“It is lonely to be poor”
HEART: Over the past two decades there has evolved a group of dedicated, compassionate women called HEART—-or Helping Ease Abuse Related Trauma
—who have made it their mission to make certain that the needs of our patients, these women and children, are met. They raise funds through a membership in their organization ($1000 per year) that fund clothes, food, transportation….even housing, utilities and they fix cars. They make it possible for the victims of the most horrendous assaults and neglect to have a chance to recover. They provide VIP staff with the means to respond after we ask each child, family or woman “How can we help you? With the essential —non-essentials—so critical in the path to safety and recovery.
The story of Nancy was the beginning of HEART—-I made a vow to myself that I would, if I had a chance, build a clinic with a shower and always have access to clean comfortable clothes including what now includes hundreds of pairs of underwear, socks, sweats and coats in winter. Nancy never benefited from this organization, but she did know that she was loved and cared for by us to the best of our ability.
HEART now has 200 plus members and holds the line against hunger and homelessness for our patients here in East Los Angeles.
Watch children around the world! They can make play out of whatever is given them. Nancy, was given very little. She was raised in a Central Los Angeles gang zone. Her father had run with the gang since he was 13 and her mother proclaimed her allegiance to the same gang with her tattooed hand and face. Her face was marred by a crude tear appearing to run from the corner of her left eye and the dots and letters identifying more closely her particular gang allegiance nested in the webbing between her thumb and index finger.
At seven Nancy learned to get up with the sun. Her parents still unconscious in their room, she quietly put on yesterday’s clothes, stepped over whatever leftover bottles or bodies sleeping in the front room and walked to school. After school she would walk the ten blocks to her grandmother’s house. This grandmother had also run with the gangs and bore the marks on her face and hands and the wear and tear of teenage pregnancies, drug use and poverty made her looked decades older that her 41 years.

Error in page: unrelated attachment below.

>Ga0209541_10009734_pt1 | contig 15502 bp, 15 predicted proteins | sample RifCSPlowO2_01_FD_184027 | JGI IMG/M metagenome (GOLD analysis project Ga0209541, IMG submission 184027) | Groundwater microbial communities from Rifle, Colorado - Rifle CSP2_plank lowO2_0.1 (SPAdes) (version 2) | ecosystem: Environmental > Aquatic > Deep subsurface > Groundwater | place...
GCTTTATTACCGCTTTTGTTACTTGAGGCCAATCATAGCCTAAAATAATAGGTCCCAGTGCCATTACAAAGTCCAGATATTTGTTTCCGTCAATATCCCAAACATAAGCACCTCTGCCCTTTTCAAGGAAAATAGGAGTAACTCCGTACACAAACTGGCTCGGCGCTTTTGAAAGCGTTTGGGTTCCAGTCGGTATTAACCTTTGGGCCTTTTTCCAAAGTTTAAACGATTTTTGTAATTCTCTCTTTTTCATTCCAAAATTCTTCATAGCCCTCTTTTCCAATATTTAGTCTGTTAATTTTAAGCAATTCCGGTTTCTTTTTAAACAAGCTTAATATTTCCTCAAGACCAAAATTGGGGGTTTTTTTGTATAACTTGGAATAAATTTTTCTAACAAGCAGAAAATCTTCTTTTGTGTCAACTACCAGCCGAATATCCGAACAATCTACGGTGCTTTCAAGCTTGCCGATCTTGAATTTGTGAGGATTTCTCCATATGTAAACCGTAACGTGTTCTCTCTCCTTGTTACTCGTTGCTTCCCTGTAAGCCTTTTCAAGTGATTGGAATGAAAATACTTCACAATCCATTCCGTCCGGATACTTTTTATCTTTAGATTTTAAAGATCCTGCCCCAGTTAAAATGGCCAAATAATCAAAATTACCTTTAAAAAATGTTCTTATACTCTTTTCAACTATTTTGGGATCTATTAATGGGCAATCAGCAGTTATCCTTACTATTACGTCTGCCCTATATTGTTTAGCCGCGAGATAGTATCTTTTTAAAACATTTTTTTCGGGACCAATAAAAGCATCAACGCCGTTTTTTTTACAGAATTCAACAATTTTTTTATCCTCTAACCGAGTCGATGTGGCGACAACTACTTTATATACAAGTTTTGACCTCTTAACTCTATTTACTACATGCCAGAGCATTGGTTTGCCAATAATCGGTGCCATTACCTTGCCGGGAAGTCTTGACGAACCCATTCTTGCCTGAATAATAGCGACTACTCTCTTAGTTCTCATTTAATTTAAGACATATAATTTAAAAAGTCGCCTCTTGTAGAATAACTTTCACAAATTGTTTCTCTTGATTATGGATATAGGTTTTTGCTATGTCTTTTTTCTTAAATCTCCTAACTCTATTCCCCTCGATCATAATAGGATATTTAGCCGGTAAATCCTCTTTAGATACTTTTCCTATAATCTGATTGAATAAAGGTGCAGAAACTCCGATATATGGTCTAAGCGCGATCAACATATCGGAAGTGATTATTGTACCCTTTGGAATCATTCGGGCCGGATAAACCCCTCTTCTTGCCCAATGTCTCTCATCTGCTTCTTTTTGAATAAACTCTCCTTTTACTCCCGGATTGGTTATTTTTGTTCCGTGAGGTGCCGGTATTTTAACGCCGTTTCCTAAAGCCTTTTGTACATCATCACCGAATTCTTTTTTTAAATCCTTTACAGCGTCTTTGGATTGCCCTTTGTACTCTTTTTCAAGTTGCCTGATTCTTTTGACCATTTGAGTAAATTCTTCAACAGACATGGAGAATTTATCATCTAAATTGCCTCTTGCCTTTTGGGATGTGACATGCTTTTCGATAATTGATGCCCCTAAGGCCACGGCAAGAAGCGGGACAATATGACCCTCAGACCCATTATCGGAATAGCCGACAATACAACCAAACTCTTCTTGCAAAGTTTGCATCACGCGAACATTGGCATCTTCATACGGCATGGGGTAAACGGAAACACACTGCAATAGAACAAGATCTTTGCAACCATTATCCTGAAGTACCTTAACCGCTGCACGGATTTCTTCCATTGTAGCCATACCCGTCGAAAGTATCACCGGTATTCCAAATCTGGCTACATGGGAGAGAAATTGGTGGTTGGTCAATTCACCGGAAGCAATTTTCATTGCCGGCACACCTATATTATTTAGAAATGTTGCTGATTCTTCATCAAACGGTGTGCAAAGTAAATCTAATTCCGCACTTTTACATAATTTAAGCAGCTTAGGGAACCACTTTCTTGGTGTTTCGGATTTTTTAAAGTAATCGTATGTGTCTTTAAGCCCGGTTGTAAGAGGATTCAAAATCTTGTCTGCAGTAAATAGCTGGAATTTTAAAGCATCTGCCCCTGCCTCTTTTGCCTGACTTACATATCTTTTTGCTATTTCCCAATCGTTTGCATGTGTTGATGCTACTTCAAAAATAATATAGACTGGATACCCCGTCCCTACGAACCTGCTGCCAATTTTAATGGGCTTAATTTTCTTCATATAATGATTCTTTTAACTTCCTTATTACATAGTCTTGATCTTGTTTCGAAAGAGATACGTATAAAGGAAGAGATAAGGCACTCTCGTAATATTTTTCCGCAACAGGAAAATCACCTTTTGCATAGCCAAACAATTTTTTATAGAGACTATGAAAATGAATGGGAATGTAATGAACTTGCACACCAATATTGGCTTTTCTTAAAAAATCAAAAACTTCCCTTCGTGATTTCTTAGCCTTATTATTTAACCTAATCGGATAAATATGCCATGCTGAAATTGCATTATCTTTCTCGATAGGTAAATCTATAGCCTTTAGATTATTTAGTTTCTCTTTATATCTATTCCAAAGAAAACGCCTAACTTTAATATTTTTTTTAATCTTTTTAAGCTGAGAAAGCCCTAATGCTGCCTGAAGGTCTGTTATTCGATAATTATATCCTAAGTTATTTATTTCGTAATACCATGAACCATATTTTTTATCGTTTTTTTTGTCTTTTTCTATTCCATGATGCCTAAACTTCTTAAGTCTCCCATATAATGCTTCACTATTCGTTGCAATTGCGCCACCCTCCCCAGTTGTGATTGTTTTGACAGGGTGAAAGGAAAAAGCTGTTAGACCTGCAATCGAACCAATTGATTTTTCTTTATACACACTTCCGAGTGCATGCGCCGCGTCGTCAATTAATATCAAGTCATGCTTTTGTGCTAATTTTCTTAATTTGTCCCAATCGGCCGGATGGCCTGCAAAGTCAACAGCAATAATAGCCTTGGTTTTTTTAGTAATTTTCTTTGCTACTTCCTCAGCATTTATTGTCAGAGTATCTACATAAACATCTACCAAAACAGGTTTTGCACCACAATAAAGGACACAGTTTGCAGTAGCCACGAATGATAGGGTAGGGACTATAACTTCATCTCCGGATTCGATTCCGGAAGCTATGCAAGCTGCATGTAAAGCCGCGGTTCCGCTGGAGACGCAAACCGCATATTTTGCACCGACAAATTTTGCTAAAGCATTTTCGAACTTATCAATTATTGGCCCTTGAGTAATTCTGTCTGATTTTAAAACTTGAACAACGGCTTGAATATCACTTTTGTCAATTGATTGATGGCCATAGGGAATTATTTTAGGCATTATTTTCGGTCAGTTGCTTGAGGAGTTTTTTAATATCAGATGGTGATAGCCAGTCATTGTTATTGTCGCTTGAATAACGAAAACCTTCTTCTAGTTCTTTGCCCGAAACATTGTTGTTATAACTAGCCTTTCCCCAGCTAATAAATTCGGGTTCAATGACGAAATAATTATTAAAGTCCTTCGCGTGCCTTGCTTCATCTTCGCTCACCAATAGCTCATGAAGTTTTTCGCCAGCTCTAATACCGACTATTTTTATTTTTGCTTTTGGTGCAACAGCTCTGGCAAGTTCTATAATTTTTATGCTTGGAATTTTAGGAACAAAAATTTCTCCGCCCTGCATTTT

But the grandchildren were a good thing. They distracted her, and were a source of what small measure of affection there was left. She had mellowed and looked forward to Nancy’s daily visits. She was a funny, bright child and was a welcome break in her day.
By five o’clock Nancy headed home along the abandoned railroad tracks that ran behind her house. It was her game, this shortcut across the blocks that separated her house from her grandmother. She played hopscotch along the railroad ties—balancing with her arms outstretched—on the tracks. Today was the first of many hot smoggy days of the Los Angeles summer and was the first really hot day with temperatures soaring over 100.
Nancy was balancing on the old Southern Pacific tracks singing a song from school. She did not notice the white Toyota that crossed the tracks ahead of her, and then stopped.
He dragged her behind a stack of long forgotten wooden pallets. She screamed but the surrounding houses were too used to screams to hear hers.
It was Newton division, LAPD, that brought Nancy and her Mom to the hospital.
“Why are they always so thin?” My internal voice asked. A skinny little girl, half hidden behind her mother. But under the dirt that turned her face and arms gray, was a beautiful child. She was not just dirty, the gravel and dust of where she was raped had been ground into her body. Her only clothing was a too big, faded dress that hung below her knees. Clean tracks streaked her face where the dust had been washed away by her tears. Her feet were bare.